Bavaria election: Merkel’s allies in Grand Coalition (CSU, SPD) humiliated in election.
This will further destabilize Angela Merkel and her embattled government in Germany, which in our opinion, could ultimately weaken the influence of Brussels as well.
As the V4 Report said in our post yesterday, “We believe change can only occur in Germany with the repudiation of Merkel’s Grand Coalition. While the results of this change may lead to short-term pain (especially if it benefits the Greens), we believe it may be the only way to remove the barriers that prevent the emergence of a legitimate opposition from the right in Germany.”
* Both the anti-migration AfD and far-left Green Party appear to be the beneficiaries of the election debacles of the CSU and SPD.
Many German pundits will point to the second place finish of the Greens (18.5%) in an attempt claim that Bavaria is becoming more liberal. However, this would be a stretch. While the Greens increased their vote by 10% from 2013, it appears to have come at the expense of the socialists (SPD). Martin Schultz’s SPD Party experienced a 10.6% loss and finished behind the AfD.
The biggest increase (11%) was that of the AfD Party. The anti-immigration Alternative für Deutschland, which entered the national parliament for the first time after a federal election last year, repeated the feat in Bavaria – once considered to be off-limits – and will enter the regional parliament for the first time having secured 11% of the vote.
Likewise, the AfD delivered the blow to the CSU. The party of Manfred Weber, Markus Söder and Horst Seehofer finished first but saw its support plummet by over 12%… their worst election performance for more than six decades. The party’s support fell below 40% for the first time since 1954.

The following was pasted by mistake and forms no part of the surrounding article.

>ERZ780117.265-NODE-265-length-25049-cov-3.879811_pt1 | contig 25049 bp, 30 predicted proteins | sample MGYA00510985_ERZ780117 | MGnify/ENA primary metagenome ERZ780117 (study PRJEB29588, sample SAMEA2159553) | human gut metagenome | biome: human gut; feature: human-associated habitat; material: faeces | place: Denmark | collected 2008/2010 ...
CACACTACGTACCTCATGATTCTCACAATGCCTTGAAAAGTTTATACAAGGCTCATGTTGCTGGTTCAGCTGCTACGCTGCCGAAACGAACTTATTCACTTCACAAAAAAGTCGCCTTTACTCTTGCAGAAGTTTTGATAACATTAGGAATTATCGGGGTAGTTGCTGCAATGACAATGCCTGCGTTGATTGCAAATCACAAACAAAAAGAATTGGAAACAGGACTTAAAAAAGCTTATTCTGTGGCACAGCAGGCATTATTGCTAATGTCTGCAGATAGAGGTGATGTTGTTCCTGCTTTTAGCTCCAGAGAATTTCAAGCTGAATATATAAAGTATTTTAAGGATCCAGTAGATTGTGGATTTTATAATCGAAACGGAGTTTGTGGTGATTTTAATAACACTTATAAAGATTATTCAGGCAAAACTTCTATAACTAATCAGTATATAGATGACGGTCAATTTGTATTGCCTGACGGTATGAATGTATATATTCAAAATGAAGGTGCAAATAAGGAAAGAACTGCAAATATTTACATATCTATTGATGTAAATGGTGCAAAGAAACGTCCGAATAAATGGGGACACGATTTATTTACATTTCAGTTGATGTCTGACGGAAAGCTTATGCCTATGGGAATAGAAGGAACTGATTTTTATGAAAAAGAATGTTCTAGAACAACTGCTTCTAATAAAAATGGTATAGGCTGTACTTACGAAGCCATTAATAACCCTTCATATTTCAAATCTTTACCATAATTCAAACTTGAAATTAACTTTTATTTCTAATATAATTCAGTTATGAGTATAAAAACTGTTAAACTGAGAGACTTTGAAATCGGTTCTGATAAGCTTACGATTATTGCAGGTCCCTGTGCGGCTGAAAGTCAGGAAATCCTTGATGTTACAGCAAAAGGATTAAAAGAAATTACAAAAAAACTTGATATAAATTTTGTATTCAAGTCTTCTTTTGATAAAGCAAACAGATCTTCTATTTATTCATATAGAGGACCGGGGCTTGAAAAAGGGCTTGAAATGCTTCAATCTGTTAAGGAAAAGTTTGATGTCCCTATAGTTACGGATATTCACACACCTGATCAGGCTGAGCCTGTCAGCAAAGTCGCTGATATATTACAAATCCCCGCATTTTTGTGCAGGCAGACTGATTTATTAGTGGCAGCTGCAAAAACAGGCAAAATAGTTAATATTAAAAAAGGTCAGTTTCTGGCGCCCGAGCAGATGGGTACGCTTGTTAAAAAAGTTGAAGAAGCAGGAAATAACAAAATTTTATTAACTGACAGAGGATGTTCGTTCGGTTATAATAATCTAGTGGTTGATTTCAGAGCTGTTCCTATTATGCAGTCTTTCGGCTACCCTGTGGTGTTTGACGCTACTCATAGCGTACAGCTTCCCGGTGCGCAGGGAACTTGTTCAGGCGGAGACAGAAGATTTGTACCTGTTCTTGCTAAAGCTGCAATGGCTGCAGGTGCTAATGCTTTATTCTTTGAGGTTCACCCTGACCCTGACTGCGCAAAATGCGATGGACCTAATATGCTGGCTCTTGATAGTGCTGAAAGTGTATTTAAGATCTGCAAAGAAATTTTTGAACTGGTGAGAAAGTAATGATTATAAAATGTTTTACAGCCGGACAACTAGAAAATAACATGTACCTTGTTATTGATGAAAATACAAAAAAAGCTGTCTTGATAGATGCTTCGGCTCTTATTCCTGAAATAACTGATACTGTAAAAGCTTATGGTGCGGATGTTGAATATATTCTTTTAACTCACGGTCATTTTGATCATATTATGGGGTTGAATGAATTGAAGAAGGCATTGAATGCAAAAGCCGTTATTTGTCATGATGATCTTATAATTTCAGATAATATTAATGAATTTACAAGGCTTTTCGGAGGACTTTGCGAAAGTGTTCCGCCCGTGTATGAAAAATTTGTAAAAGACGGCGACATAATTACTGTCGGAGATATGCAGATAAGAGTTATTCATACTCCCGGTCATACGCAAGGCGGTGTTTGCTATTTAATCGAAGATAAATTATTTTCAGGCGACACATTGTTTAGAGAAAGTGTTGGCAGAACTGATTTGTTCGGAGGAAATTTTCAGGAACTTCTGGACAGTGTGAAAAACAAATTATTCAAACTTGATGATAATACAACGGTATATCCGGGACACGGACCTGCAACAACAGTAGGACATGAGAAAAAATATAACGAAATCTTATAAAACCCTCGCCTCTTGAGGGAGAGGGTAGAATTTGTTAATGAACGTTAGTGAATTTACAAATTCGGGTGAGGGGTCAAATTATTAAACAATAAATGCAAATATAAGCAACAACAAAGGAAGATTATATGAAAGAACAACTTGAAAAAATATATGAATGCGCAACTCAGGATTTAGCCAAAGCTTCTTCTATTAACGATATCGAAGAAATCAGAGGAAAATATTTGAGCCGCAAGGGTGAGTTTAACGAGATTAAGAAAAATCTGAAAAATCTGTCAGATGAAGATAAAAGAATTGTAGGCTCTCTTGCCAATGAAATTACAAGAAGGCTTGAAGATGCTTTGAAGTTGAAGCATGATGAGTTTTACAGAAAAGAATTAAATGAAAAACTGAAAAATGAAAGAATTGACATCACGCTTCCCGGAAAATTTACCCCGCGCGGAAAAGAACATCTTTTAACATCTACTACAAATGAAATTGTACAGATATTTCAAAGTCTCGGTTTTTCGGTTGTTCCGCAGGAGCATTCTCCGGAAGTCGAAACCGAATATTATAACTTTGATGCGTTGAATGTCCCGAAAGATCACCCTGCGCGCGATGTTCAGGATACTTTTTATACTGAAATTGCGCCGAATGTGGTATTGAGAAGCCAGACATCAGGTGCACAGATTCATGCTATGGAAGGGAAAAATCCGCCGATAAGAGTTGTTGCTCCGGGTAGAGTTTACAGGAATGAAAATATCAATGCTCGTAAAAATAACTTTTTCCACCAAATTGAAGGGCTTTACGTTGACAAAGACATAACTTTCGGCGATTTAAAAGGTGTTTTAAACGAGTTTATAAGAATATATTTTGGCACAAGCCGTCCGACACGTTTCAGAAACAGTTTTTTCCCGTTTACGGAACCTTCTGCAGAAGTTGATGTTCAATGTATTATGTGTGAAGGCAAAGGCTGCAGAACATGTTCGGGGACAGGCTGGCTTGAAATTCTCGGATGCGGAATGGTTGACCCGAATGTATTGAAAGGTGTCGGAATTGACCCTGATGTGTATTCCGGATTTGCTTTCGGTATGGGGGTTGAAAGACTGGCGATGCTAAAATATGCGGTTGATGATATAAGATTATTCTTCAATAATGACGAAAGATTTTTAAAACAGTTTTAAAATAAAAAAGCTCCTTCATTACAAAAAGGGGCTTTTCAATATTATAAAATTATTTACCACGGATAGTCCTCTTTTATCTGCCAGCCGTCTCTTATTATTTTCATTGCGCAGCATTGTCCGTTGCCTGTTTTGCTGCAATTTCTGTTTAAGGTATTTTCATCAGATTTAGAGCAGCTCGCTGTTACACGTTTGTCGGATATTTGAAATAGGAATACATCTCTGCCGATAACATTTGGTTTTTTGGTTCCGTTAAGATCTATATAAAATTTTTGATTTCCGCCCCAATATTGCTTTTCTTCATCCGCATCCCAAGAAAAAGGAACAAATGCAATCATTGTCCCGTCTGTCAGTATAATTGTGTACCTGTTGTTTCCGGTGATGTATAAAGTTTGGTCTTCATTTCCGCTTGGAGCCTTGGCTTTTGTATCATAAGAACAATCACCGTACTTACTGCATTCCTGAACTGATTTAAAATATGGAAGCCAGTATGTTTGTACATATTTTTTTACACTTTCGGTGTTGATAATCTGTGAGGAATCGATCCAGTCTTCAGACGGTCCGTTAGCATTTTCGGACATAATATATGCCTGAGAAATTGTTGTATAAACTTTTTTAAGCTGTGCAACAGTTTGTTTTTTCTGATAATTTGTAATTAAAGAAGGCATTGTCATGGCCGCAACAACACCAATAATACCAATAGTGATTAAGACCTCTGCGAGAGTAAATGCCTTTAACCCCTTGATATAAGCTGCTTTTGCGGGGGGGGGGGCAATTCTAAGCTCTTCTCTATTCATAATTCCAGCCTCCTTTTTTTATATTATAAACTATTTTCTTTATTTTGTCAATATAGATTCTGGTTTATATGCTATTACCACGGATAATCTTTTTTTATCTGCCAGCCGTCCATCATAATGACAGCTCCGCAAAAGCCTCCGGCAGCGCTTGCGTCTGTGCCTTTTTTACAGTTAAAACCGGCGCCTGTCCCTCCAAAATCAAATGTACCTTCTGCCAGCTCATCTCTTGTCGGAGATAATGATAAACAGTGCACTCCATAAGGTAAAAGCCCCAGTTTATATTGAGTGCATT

Yet, will the CSU learn its lesson? While they have shunned the AFD, they had no problems attempting to form a government alongside the radical leftist Greens (Jamaica) a few months ago. In fact, the CSU was ready to reach for the bottom until another party pulled-out of the deal.
In Bavaria, The Free Voters, a regional party, will also enter the parliament, having secured a historic 11.6%. Its leader, Hubert Aiwanger, said shortly after the result that he had called the CSU leadership to start coalition negotiations.
The Greens are also considered a possibility, but this is not likely.
** Some may be dismayed over the poor showing of the CSU, noting the support they received from both Viktor Orban and Sebastian Kurz. The V4 Report is not.
As we posted a month earlier ? We strongly believe that the EPP must be severely weakened in the next EU Parliament elections. We believe the same regarding the CSU party in Bavaria.
The so-called “sisters” enable and provide cover for Angela Merkel while conveniently maintaining their positions of power. One party (EPP) works to expand Germany’s influence in Brussels, while the other (CSU) enables the Grand Coalition in Germany.
Both, in our opinion, remain obstacles to positive change and roadblocks for other conservative parties to emerge. ?
While any change can involve short-term pain, we view the first step towards positive change must involve the weakening of Merkel’s circle of influence in Berlin.
Sunday’s results delivered another blow to the future of Angela Merkel and the Grand Coalition. The state elections in Hesse two weeks from now will likely send Merkel and her allies another tough message.